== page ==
Do Brands Look Better Stripped Back? We Have the Answer!

August 15, 2017 - 5 minute read

Do Brands Look Better Stripped Back? This was a fascinating design project kicked off by the talented Mehmet Gozetlik, all the way back in 2010 as part of a project called ‘Minimalist effect in a maximalist market.’

Since then it’s picked up plenty of attention in places like CreativeBloq and went kinda-viral on LinkedIn thanks to this post from Becky Murray, a creative recruiter.

Yet this whole time, it’s been missing one crucial thing - consumer insights!

We were interested to know whether the general public would embrace these stripped back, minimalist designs (which we all really liked); or whether the busier, but more familiar designs would prevail.

In other words, should brands be acting on the design inspiration provided by Mehmet, creating a more refined and clean look to differentiate themselves in a noisy marketplace...or are their existing designs essential when fighting toe-to-toe for consumer’s attention in the supermarket?

To find out, we asked 500 consumers which product they would prefer to purchase (after all, the yardstick by which to measure designs for consumer packaged goods is surely commercial success).

We did this by presenting the first 250 people with the more modern design on the right; and then we flipped it, presenting the next 250 respondents with the more modern design on the left.

You can see the data in full for each survey here and here.

The results

Screen Shot 2017-08-15 at 09.36.01.png

(Minimalist designs on the right, original on the left.)

Screen Shot 2017-08-15 at 09.36.16.png

(Minimalist designs on the left, original on the right.)


As you can clearly see, the simple, elegant pared back designs were universally rejected by consumers.

Just a single one of the minimalist designs (Schweppes), out of 10 products, came out on top. And that was only with one of the 250 consumer segments.

Which means all of these brands can give their product design teams a big slap on the back (and maybe a raise?) for getting it so right.

Does it also prove that minimalism can’t work in the consumer packaged goods category if you’re looking to get mass-market adoption?

That would be reading too much into it.

More likely this shows that consumers prefer what they know over dramatic changes.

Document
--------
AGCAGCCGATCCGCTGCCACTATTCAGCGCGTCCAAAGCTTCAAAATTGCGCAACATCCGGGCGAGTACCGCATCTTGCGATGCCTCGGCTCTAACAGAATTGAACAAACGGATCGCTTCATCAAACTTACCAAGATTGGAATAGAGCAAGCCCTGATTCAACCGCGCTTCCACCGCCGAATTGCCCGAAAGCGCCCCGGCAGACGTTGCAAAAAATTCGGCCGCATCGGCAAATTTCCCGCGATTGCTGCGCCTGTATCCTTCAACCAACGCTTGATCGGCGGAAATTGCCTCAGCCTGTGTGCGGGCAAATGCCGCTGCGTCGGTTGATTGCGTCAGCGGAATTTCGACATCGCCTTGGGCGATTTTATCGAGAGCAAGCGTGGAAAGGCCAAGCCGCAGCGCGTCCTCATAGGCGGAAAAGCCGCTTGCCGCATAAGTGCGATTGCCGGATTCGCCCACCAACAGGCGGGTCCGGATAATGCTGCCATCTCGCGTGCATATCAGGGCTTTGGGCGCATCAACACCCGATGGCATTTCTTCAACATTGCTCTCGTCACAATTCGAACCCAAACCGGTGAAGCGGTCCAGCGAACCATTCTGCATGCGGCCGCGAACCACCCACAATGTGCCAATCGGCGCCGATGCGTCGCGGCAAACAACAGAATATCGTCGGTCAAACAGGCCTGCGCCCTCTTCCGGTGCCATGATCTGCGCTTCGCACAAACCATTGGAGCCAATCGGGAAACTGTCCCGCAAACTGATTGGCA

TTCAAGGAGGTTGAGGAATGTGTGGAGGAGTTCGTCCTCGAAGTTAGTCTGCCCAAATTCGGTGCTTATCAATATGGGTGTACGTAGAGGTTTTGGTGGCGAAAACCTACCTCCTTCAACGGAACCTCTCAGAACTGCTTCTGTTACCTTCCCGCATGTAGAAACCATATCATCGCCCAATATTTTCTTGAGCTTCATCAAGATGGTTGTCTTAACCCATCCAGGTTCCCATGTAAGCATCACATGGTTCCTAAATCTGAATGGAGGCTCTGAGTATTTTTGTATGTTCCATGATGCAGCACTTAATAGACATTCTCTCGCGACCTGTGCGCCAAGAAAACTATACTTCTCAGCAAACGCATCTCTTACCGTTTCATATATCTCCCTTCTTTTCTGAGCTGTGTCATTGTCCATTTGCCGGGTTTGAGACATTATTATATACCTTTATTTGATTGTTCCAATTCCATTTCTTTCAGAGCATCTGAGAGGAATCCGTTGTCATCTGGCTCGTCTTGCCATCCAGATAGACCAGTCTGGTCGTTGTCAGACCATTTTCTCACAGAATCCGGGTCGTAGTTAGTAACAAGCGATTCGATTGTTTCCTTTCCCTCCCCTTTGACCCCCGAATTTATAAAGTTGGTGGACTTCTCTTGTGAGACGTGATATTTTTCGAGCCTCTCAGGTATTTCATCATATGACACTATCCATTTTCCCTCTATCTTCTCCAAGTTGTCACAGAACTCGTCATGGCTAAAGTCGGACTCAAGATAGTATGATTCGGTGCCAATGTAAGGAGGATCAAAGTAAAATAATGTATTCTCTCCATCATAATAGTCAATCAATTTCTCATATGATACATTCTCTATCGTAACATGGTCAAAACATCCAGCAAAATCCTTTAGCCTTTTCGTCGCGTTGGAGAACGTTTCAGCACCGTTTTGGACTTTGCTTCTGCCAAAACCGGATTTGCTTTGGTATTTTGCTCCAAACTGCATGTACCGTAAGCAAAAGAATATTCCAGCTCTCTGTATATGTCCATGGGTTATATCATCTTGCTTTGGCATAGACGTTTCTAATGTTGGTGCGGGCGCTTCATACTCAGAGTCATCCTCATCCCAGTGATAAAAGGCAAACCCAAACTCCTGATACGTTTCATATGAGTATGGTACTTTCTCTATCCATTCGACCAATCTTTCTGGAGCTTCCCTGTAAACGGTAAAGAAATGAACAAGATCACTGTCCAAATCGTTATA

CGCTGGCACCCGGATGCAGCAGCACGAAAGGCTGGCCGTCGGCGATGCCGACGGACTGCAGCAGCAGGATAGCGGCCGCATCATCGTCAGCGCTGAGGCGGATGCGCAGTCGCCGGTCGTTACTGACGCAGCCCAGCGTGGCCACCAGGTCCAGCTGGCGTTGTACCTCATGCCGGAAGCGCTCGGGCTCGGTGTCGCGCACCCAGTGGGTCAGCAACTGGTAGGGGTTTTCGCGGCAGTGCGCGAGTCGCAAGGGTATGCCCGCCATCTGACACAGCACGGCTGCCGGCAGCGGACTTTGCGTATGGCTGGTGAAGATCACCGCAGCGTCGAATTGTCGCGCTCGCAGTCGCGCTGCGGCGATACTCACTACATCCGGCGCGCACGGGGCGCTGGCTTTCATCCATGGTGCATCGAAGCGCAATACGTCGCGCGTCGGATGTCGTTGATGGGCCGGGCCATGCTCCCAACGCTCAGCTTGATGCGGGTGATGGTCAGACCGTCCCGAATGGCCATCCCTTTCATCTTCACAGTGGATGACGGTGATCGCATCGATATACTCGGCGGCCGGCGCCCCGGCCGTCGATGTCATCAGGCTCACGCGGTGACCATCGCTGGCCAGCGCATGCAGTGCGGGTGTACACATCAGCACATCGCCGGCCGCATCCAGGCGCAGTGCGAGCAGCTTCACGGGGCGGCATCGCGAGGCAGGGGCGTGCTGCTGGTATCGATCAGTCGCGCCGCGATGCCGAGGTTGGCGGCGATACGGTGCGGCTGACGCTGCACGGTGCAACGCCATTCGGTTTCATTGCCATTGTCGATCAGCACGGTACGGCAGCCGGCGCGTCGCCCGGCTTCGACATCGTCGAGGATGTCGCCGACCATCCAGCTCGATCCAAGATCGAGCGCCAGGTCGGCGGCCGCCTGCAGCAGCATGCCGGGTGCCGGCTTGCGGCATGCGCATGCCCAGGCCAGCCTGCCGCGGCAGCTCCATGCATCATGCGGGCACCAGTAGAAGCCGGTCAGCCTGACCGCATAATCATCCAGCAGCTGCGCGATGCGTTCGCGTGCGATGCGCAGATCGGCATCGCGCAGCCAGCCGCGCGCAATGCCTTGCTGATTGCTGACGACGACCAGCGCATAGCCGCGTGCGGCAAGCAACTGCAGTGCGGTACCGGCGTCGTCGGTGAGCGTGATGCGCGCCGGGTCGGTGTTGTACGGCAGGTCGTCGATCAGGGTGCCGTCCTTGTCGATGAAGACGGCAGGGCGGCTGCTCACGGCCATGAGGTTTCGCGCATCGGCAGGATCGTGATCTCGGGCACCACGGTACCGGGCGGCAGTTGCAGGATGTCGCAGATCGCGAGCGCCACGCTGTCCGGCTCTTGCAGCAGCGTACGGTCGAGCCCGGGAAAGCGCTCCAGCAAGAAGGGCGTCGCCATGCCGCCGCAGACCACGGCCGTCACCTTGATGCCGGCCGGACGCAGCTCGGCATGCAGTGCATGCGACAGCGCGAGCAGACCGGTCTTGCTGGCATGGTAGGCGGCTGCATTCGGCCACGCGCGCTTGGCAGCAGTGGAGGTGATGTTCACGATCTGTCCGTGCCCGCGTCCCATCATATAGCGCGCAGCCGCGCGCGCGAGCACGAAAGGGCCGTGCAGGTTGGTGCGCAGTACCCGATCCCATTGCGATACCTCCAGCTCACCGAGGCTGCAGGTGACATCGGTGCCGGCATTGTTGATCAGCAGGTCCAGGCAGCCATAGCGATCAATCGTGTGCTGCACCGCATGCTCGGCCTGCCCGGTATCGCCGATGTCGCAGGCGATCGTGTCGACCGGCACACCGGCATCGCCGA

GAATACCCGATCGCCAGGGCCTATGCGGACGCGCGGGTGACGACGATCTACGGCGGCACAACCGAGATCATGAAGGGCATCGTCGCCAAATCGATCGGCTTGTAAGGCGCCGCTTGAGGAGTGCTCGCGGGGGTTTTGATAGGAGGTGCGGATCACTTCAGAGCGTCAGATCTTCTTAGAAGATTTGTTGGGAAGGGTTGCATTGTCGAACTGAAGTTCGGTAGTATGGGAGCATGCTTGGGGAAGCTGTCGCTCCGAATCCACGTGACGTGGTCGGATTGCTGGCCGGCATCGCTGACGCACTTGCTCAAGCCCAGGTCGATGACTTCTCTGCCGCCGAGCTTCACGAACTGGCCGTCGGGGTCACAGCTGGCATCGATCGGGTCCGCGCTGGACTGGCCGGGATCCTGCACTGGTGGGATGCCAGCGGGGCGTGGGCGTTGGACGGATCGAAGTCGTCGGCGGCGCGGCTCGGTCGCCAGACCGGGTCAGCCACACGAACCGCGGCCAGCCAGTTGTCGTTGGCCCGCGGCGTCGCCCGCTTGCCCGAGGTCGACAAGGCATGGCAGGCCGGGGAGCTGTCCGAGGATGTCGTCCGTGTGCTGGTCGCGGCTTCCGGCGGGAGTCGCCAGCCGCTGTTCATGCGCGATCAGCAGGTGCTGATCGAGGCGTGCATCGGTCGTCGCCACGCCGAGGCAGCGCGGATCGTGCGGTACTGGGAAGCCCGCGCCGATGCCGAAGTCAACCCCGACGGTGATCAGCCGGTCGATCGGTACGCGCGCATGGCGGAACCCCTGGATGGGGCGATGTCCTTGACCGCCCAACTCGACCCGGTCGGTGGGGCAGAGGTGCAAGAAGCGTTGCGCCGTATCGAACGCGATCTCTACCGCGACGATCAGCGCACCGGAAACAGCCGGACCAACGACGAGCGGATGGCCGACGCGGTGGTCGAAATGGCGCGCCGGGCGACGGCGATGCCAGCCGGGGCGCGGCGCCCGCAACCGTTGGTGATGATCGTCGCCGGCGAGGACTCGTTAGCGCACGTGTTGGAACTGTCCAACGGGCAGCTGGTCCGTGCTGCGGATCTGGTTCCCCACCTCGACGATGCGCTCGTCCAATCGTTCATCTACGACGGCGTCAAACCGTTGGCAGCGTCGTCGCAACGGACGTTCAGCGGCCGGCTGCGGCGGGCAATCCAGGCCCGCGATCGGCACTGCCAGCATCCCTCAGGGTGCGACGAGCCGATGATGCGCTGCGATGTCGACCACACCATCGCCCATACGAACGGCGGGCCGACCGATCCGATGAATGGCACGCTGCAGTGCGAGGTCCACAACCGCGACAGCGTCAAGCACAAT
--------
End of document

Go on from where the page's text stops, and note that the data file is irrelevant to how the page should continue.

Collectively these brands have spent hundreds of millions of pounds (at least) on promotions and brand building over the years, making their packaging feel more comfortable and familiar to their millions of regular customers.

Minimalist men, ageless design, stripped backed London

Across all 500 respondents and the 10 products, men were 57% more likely than women to prefer purchasing the updated minimalist design.

Do millennials prefer a more minimalist design?

Not according to the data, where those under 30 had roughly the same preferences as the overall population. However when looking at those aged 50 and over, there was a much stronger preference for the traditional packaging.

Interestingly, people who work in London (regardless of gender) showed the same overall preference for the stripped back designs as men did (regardless of region) - those working in the capital were 57% more likely to prefer purchasing the updated minimalist product designs than were consumers who worked elsewhere in the UK.

In conclusion

The marketing teams behind the 10 brands featured in this design experiment should be happy. Their brand-building has paid off, with the UK overwhelmingly preferring to purchase the original designs than the stripped back ones.

However that doesn’t mean there aren’t some strong pockets of support for a more minimalist approach - particularly amongst men and those in London - meaning that if you’re considering a more targeted product extension with a specific focus on these demographics, you might consider a cleaner, simpler approach to packaging design.

Want to test out your next packaging design ideas before launching them in-market? See which will perform the best by utilising Attest’s Consumer Insight Platform today (and you’ll have the results tomorrow).

Original images from the concept:




Red Bull.jpg



Corn Flakes.jpg



Mr Muscle.jpg

Related posts

5 Perspectives on The Brands to Watch in 2018

Who's going to stand out this year? Will brands that took a battering in 2017 make a statement in 2018? Will it be the year of challenger brands or incumbents?